Plight of Ugandan sport captured by gifted little-knowns on centre court
Posted Tuesday, December 24 2013 at 02:00
As the ball repeatedly flew over the net back and forth, bounced off the dirt and rebounded off racquet strings, I sat there contemplative and bemused as the actuality Ugandan sport unfolded right before my eyes, the entirety of our hope and despair all captured in one go.
It was Saturday afternoon and I was watching the final of the UTA Juniors Masters, one of the many tournaments that litter the tennis calendar these days, some of which go virtually unnoticed.
The country’s sports predicament was so simply yet vividly captured in the nature of this match, the sporting stories of the two boys slugging it out in the sweltering heat, and everything else around centre court.
On one side of the net was Simon Peter Ayella, the tall, powerfully built son of Uganda’s greatest tennis player of all time, John Oduke. From what I can see, unlike a good many Ugandan sporting legends of his kind, Oduke does not lead the life of a pauper; but he has evidently not reaped anywhere near as much from the game as his talent, commitment, love and sacrifice as a player, administrator and coach would warrant.
Oduke has taught his son the game really well, but is perhaps powerless to stop the boy opting for cricket, which is in reality more rewarding with trips abroad, money and all else.
Ayella plays cricket for Uganda Charity Trust Fund, an organisation which has taken care of him (tuition and all) along with several multi-talented youths from the Naguru area, including the top tennis players David Oringa and Henry Muyanja. Like most of the boys, Muyanja plays cricket too, and now works for that organisation.
Ayella lost this final 7-5 6-1 to Henry Ayesiga, a kid from a tennis family (he had two other brothers in the tournament), who has made his way into Nairobi’s Sadili Sports Academy along with a handful of other Ugandans. Ayesiga, apparently a top ten junior on the African continent, is so serious about his tennis career he will readily pull out his laptop to help you with information if you asked about his career and rankings.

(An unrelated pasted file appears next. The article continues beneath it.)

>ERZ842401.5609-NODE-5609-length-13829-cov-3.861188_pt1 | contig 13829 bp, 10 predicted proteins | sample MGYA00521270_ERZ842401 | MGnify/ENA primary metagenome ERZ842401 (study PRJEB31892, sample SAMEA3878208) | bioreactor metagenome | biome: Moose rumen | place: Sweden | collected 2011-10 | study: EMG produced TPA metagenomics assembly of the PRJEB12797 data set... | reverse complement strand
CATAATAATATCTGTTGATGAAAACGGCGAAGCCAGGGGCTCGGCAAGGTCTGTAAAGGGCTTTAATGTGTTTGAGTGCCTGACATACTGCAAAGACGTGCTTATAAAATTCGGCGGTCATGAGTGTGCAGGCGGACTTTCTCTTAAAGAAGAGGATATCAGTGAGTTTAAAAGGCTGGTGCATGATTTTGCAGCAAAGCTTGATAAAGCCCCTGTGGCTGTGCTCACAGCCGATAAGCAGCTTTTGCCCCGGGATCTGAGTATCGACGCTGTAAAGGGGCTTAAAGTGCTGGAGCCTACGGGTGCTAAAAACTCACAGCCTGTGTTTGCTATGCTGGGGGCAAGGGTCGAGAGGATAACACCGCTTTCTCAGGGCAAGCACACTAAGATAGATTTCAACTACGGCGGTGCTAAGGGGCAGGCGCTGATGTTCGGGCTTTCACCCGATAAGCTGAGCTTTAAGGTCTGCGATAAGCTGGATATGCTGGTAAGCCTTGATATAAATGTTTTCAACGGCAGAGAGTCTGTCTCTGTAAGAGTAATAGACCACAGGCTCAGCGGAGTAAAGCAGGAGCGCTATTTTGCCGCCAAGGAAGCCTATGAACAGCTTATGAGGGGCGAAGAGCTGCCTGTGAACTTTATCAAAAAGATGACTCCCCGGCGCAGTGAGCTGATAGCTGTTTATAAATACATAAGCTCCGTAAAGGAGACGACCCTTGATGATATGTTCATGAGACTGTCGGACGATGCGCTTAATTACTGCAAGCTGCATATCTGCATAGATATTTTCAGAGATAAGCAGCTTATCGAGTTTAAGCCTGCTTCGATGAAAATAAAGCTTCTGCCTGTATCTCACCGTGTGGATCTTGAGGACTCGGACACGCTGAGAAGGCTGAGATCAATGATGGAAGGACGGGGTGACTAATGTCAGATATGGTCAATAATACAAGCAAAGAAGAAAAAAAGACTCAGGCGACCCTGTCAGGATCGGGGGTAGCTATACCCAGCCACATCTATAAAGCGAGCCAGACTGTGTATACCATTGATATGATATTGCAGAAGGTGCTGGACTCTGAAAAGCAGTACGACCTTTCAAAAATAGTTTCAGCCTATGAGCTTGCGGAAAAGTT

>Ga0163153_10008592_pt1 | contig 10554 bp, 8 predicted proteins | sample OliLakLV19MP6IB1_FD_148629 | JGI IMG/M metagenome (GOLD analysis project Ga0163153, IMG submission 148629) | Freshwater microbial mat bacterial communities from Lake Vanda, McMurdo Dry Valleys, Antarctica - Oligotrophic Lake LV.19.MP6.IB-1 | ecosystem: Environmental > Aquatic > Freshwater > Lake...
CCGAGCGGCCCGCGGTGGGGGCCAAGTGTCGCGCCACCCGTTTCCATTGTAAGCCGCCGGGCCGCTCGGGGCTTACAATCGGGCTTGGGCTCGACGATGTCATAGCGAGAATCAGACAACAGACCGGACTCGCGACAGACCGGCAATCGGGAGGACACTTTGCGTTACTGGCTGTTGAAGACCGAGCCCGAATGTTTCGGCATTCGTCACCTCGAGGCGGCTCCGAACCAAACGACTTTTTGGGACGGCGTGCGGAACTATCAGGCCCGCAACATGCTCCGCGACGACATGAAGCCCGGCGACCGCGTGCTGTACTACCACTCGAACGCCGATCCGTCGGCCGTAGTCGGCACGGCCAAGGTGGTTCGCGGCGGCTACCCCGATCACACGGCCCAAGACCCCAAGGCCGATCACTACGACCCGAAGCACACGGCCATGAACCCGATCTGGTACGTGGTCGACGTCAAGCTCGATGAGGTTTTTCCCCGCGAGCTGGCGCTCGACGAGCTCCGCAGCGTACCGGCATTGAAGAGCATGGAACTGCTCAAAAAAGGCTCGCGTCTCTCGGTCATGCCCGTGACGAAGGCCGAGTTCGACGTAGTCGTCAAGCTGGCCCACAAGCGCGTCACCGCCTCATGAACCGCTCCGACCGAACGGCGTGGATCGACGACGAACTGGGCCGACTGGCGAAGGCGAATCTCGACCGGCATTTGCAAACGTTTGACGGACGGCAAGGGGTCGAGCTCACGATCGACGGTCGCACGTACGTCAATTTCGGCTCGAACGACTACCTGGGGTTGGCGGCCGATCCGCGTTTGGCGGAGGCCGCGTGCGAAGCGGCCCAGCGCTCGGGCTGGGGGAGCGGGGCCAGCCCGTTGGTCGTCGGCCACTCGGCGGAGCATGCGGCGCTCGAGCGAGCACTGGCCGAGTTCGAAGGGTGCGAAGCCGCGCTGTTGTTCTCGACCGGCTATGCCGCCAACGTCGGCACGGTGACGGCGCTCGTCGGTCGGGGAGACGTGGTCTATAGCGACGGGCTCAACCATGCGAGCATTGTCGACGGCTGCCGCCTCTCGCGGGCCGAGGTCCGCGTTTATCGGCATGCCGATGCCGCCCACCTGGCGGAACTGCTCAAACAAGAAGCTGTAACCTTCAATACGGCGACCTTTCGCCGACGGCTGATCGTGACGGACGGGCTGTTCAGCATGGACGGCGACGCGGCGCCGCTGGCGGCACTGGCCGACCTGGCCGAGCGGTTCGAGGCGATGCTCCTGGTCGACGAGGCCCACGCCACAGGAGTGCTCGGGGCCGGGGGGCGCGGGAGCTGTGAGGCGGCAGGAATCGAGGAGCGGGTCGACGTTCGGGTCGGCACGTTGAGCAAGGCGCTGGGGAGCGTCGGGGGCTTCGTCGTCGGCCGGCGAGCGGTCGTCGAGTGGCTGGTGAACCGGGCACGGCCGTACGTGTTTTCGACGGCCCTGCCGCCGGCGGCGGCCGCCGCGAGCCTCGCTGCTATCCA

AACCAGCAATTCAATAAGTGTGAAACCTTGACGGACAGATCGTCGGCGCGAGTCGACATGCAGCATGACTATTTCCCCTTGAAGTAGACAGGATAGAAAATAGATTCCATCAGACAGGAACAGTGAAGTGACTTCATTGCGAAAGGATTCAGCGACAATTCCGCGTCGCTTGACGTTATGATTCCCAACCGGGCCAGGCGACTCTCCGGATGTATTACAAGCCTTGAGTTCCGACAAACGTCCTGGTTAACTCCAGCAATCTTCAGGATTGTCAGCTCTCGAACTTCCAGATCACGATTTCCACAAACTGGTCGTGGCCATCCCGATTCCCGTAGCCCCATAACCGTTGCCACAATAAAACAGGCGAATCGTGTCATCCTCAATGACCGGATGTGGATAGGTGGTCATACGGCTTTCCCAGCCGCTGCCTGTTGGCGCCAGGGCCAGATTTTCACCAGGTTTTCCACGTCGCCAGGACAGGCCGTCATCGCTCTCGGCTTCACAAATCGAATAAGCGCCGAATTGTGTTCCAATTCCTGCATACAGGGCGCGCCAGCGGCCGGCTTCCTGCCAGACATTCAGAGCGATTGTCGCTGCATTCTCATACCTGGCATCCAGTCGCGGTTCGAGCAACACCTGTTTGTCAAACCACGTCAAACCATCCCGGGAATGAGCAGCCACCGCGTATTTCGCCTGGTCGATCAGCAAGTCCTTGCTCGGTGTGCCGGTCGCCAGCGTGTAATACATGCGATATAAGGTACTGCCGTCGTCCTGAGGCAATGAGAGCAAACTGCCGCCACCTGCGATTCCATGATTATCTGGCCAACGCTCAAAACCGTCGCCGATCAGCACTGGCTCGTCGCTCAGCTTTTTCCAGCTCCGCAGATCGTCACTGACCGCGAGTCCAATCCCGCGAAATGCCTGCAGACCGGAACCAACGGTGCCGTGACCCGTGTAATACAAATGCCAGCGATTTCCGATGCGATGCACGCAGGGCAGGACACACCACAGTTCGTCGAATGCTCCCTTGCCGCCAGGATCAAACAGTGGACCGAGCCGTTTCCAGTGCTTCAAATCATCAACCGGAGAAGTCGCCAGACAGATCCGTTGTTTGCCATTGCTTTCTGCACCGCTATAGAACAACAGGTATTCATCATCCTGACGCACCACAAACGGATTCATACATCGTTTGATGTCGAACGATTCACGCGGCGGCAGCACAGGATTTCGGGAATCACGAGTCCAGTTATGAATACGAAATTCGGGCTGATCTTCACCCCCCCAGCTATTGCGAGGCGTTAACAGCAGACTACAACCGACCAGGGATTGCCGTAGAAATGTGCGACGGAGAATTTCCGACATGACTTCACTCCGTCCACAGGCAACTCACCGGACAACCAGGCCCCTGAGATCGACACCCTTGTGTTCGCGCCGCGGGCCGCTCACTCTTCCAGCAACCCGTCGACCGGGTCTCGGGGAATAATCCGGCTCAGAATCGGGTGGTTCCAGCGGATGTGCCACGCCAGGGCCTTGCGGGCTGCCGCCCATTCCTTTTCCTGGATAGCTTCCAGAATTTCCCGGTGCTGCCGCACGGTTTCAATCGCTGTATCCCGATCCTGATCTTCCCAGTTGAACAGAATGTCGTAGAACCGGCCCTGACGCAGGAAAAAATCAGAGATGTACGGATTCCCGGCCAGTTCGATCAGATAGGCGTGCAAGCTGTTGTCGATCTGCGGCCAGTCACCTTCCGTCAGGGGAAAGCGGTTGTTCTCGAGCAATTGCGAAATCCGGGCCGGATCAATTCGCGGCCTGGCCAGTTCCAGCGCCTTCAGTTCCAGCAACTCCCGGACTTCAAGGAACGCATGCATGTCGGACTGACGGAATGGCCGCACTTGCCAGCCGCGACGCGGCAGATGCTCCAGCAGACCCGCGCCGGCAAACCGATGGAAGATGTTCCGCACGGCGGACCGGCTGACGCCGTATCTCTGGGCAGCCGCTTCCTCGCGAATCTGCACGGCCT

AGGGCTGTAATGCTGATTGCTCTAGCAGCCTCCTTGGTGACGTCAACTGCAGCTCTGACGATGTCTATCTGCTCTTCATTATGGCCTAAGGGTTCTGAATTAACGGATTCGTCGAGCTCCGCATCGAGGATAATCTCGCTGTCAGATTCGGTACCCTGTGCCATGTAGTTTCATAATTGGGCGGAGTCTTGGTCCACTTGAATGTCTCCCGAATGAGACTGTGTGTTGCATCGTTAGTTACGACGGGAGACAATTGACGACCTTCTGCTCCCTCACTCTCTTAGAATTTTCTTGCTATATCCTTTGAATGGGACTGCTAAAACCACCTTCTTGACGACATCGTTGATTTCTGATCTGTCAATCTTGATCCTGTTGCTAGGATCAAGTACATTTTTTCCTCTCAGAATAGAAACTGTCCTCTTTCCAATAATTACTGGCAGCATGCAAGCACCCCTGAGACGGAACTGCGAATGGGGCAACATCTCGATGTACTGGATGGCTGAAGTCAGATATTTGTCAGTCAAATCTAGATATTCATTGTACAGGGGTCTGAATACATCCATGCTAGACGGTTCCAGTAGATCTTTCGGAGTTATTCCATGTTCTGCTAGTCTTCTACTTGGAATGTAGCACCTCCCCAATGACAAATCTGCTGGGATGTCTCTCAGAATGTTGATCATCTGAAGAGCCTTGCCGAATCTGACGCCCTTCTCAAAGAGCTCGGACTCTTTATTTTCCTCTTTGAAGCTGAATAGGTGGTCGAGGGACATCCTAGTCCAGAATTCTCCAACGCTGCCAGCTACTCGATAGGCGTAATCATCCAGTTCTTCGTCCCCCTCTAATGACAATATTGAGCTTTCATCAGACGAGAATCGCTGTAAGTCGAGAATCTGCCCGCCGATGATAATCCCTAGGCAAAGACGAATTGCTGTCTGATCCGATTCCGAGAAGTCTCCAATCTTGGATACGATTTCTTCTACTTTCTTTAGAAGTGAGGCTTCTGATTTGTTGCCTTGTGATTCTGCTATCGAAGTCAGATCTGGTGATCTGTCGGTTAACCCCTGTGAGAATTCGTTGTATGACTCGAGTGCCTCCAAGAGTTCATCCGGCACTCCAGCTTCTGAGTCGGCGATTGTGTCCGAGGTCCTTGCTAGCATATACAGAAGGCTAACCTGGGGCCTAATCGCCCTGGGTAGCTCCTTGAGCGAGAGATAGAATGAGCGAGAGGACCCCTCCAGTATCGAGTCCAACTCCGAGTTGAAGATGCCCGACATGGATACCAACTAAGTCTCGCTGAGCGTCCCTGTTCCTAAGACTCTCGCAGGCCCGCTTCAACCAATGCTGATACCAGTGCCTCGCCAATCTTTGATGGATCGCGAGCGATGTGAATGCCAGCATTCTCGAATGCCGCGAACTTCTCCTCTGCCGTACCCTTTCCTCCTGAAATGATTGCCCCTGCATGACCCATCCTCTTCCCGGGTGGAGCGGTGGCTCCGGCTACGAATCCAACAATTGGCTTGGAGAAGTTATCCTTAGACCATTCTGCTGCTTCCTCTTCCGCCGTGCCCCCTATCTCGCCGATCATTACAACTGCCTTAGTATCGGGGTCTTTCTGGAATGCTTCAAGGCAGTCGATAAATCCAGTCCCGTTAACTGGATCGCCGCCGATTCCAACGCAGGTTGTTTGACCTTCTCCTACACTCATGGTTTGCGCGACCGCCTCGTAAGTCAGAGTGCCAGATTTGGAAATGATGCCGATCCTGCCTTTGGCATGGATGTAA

Unlike Ayella, at 18 Ayesiga looks like he is not going to grow much taller and will have to settle for being a small pro. If his game continues to develop at the current pace, height will not be too much of a problem as tennis has a long list of short-guy successes, from slam winners Michael Chang and Lleyton Hewiitt to current world top eight Richard Gasquet.
Between Ayella’s powerful serves and stingy forehands, and Ayesiga’s double-handed backhands, deft drop shots and athletic court coverage, there was good tennis to watch, but not many viewers.
The scenario was in stack contrast to the schools competitions back in my time.
At St Mary’s College Kisubi there would be a mighty scramble for places on the school truck to go and cheer on Cedric Babu, Victor Rumanyika and Paul Busharizi against the country’s top juniors, especially the Jinja crew of Renato Sebbi, the Lwanga brothers Mustapha and Shaban, and the late Charles Yokwe, to very huge crowds at this same Lugogo Arena.
This time there was no press presence except for me, and I had only gone to Lugogo to get served a local lunch under a tree, rather than queue up at the new KFC or the old Nandos, before being dragged to courtside by UTA official Victor Drile.
Oduke was in the stands, and Uganda’s best player of the current generation by some distance - Duncan Mugabe - was taking pictures on courtside, for himself or perhaps on behalf of tournament sponsors Kinetic, the company owned by current UTA boss Babu.
Mugabe is the role model Ayella, Ayesiga and the rest are looking up to, but admittedly his career should be further ahead of where it is at the moment. If you have followed the story of Ugandan sport, this Saturday afternoon tale of Oduke the father, Ayella the son, Ayesiga the prospect, Babu the boss, Mugabe the superstar and Ssali the coerced observer copiously captures its plight, and tennis is no different from the other disciplines.
So, when Drile tells me of a newly crafted five-year strategic plan to finally, belatedly take the game to new heights, I am eager to see its contents and subsequent implementation.
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